Matthew A. Albrecht, PhD; Greg Price, PhD; Joseph Lee, MBBS; Rajan Iyyalol, MBBS, MD, DPM; Mathew T. Martin-Iverson, PhD
Albrecht, Martin-Iverson — Pharmacology and Anaesthesiology Unit, School of Medicine and Pharmacology, The University of Western Australia; Albrecht, Price, Martin-Iverson — Centre for Clinical Research in Neuropsychiatry, The University of Western Australia and Graylands Hospital; Price, Lee, Martin-Iverson — Statewide Neurophysiology Department, Graylands Hospital; Price, Lee — School of Psychiatry and Clinical Neurosciences, The University of Western Australia; Lee, Iyyalol — Graylands Hospital, Mt. Claremont, Perth, Australia
Background: An emerging endophenotype of schizophrenia is the reduction of both power and phase locking of the 40 Hz auditory steady state response (ASSR), and there have been a number of reports linking increased Î³ activity with positive psychotic symptoms. Schizophrenia and, more specifically, positive psychotic symptoms have been closely linked to increased dopamine (DA) neurophysiology. Therefore, we gave dexamphetamine to healthy participants to determine the effect that increased DA transmission would have on the ASSR.
Methods: We administered 0.45 mg/kg of dexamphetamine orally in a double-blind placebo-controlled crossover study. Stimuli were 20 Hz and 40 Hz click trains presented in an auditory oddball-type stimulus format (probability of stimulus presentation: 0.2 for targets, 0.8 for nontargets).
Results: We included 44 healthy volunteers (18 women) in the study. Dexamphetamine significantly increased the 40 Hz power for both target and nontarget ASSR stimuli. Dexamphetamine did not significantly affect the 40 Hz phase-locking factor (PLF) or the 20 Hz power and PLF. Whereas there were significant effects of selective attention on power and PLF for 20 and 40 Hz ASSR, there were no significant interactions between dexamphetamine and selective attention.
Limitations: Dexamphetamine releases both noradrenaline and DA with equal potency. Further research with selective dopaminergic and noradrenergic agents will better characterize the effects of monoamines on Î³ activity.
Conclusion: The results demonstrate a frequency-specific effect of dexamphetamine on the ASSR. This finding is consistent with previous research that has found an association between increased Î³ and positive symptoms of psychosis. However, this result also raises the possibility that previous 40 Hz ASSR findings in people with schizophrenia may be confounded by effects of antipsychotic medication. Possible neural mechanisms by which dexamphetamine specifically increases 40 Hz power are also discussed.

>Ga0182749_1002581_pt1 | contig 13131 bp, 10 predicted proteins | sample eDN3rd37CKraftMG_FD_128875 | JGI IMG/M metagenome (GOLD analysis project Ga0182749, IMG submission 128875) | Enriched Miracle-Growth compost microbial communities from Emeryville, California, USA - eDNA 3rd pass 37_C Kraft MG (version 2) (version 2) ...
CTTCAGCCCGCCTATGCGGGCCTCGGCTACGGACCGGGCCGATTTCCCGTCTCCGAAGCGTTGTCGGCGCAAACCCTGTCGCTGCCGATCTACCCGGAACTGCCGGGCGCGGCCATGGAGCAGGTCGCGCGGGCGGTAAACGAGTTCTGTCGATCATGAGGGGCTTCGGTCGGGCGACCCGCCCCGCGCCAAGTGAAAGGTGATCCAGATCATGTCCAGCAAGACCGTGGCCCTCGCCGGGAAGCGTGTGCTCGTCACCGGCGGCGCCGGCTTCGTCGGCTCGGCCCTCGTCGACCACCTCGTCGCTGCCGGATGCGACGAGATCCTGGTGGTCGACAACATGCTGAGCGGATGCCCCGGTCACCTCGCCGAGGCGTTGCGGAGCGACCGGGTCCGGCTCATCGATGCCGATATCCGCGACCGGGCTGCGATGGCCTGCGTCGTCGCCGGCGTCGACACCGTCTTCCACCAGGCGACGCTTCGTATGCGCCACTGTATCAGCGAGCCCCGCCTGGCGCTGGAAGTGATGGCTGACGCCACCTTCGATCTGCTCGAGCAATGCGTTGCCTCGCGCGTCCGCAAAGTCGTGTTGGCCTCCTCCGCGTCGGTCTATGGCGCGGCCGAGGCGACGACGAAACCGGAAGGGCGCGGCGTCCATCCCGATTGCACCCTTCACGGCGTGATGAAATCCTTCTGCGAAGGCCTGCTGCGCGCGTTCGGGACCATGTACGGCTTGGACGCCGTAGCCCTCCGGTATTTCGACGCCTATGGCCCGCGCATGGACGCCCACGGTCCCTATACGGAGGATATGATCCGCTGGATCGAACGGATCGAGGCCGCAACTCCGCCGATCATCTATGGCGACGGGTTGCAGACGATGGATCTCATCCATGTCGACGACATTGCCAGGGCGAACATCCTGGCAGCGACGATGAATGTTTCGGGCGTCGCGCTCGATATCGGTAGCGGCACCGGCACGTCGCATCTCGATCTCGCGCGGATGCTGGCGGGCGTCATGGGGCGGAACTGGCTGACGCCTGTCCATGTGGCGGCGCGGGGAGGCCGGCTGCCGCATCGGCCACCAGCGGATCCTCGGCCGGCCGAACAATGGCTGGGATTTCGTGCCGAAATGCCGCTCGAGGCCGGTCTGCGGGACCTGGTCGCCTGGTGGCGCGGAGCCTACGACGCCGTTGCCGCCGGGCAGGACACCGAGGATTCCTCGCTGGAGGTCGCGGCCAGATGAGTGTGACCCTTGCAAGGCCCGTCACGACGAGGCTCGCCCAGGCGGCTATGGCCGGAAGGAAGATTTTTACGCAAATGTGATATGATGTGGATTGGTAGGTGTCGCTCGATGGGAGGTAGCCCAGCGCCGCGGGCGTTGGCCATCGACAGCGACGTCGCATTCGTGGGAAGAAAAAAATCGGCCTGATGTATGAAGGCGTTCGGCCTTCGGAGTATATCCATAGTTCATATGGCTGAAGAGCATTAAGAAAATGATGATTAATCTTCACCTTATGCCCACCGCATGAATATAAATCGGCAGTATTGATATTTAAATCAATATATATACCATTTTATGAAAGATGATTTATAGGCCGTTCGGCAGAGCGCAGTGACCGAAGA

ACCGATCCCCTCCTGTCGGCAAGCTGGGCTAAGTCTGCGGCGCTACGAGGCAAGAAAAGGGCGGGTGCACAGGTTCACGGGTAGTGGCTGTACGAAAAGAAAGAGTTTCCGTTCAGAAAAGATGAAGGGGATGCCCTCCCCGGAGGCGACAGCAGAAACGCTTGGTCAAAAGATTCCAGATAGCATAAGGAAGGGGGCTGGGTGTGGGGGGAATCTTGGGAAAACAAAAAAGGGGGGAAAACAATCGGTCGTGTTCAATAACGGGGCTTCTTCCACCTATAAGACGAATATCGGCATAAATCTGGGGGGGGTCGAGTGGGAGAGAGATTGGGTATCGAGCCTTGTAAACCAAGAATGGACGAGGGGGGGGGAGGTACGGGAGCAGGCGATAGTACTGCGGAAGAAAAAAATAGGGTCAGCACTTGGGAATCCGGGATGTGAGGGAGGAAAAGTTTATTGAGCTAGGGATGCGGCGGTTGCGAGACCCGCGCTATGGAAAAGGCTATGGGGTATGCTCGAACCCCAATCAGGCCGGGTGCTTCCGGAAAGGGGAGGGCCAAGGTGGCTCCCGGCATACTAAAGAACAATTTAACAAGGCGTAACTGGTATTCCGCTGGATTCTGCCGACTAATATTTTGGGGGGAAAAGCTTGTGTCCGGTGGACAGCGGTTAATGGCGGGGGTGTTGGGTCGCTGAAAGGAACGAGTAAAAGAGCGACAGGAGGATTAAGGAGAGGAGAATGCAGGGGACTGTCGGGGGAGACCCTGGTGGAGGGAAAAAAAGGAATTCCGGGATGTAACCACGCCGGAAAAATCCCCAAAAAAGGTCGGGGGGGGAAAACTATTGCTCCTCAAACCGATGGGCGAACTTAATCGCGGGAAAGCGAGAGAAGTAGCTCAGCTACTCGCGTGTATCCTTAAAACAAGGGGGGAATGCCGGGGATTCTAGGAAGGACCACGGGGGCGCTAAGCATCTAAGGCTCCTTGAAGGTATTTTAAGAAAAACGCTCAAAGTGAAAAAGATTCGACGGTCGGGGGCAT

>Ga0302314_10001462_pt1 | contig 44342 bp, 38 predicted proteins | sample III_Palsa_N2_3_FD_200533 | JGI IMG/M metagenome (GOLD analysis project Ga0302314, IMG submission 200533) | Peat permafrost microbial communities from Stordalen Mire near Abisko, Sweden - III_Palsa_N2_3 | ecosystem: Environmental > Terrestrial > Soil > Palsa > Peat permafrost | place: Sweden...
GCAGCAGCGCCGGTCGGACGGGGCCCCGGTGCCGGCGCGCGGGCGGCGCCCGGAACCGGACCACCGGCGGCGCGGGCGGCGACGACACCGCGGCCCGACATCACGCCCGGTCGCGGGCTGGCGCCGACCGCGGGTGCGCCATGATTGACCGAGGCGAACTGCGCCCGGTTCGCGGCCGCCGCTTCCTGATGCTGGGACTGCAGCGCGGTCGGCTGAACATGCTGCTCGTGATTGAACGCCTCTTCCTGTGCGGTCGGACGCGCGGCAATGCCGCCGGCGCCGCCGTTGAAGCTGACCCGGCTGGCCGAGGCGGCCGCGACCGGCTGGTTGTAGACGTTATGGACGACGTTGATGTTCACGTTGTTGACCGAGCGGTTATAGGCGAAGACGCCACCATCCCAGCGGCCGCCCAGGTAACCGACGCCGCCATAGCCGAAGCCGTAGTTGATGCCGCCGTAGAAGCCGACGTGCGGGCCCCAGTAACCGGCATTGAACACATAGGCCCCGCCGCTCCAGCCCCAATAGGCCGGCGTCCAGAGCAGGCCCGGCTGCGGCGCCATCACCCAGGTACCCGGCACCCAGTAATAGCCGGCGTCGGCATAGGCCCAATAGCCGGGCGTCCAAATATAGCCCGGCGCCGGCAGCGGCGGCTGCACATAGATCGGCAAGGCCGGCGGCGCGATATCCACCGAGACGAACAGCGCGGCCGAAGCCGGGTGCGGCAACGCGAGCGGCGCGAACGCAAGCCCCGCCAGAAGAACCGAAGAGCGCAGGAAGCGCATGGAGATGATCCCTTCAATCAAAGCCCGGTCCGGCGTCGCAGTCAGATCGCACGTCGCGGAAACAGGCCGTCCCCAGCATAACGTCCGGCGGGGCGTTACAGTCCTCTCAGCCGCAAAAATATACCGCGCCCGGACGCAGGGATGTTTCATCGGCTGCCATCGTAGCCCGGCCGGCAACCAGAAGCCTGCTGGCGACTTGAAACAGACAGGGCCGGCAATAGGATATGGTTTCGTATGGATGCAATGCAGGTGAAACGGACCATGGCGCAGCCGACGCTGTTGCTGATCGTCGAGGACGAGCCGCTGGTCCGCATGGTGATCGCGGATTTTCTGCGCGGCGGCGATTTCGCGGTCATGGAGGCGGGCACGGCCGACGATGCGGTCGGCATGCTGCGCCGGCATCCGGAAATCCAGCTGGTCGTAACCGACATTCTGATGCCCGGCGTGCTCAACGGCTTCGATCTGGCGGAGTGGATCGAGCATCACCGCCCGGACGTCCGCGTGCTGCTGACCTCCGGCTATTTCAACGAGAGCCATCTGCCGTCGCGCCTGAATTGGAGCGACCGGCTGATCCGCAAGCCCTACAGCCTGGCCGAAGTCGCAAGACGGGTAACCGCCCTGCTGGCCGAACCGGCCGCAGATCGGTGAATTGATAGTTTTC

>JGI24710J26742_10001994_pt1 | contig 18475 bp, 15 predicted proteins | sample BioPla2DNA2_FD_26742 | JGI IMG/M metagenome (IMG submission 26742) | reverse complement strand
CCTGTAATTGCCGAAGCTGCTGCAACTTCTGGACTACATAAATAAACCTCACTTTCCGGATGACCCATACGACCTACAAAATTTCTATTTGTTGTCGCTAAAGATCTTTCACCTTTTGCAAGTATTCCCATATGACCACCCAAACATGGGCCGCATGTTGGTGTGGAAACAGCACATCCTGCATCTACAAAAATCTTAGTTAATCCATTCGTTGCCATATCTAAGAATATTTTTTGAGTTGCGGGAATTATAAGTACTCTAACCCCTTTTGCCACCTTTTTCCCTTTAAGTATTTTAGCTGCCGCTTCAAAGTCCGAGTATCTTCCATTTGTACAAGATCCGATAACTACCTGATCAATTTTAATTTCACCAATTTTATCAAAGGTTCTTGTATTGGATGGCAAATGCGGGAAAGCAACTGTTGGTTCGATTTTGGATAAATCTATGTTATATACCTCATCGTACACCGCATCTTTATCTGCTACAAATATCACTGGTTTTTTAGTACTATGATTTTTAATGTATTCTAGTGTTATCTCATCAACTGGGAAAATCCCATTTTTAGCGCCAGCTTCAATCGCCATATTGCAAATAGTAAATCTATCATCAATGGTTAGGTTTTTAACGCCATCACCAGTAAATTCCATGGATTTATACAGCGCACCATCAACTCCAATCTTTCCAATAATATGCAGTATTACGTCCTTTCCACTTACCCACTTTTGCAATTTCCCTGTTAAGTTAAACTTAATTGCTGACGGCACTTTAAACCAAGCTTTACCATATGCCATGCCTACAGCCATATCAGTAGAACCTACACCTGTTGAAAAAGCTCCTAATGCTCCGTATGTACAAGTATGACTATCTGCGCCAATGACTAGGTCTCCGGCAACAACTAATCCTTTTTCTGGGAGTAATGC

Australian and New Zealand Clinical Trials Registry number: ACTRN12608000610336.
Submitted Oct. 11, 2011; Revised Mar. 3, Apr. 11, 2012; Accepted Apr. 19, 2012.
Acknowledgements: M.A. Albrecht is the recipient of a Clinical Neurophysiology supplementary scholarship from the Department of Neurophysiology, North Metropolitan Area Health Service â€” Mental Health and the School of Medicine and Pharmacology of the University of Western Australia. This research was funded by a National Health and Medical Research Council grant (ID: 254619) awarded to M.T. Martin-Iverson.
Competing interests: As above for M.A. Albrecht and M.T. Martin-Iverson. None declared for G. Price, J. Lee and R. Iyyalol.
Contributors: All authors helped design the article, acquired the data, reviewed the article and approved its publication. M.A. Albrecht, G. Price and M.T. Martin-Iverson analyzed the data. M.A. Albrecht and M.T. Martin-Iverson wrote the article.
Correspondence to: M.A. Albrecht, Centre for Clinical Research in Neuropsychiatry, Graylands Hospital, Private Bag No. 1, Claremont WA, 6910, Australia; firstname.lastname@example.org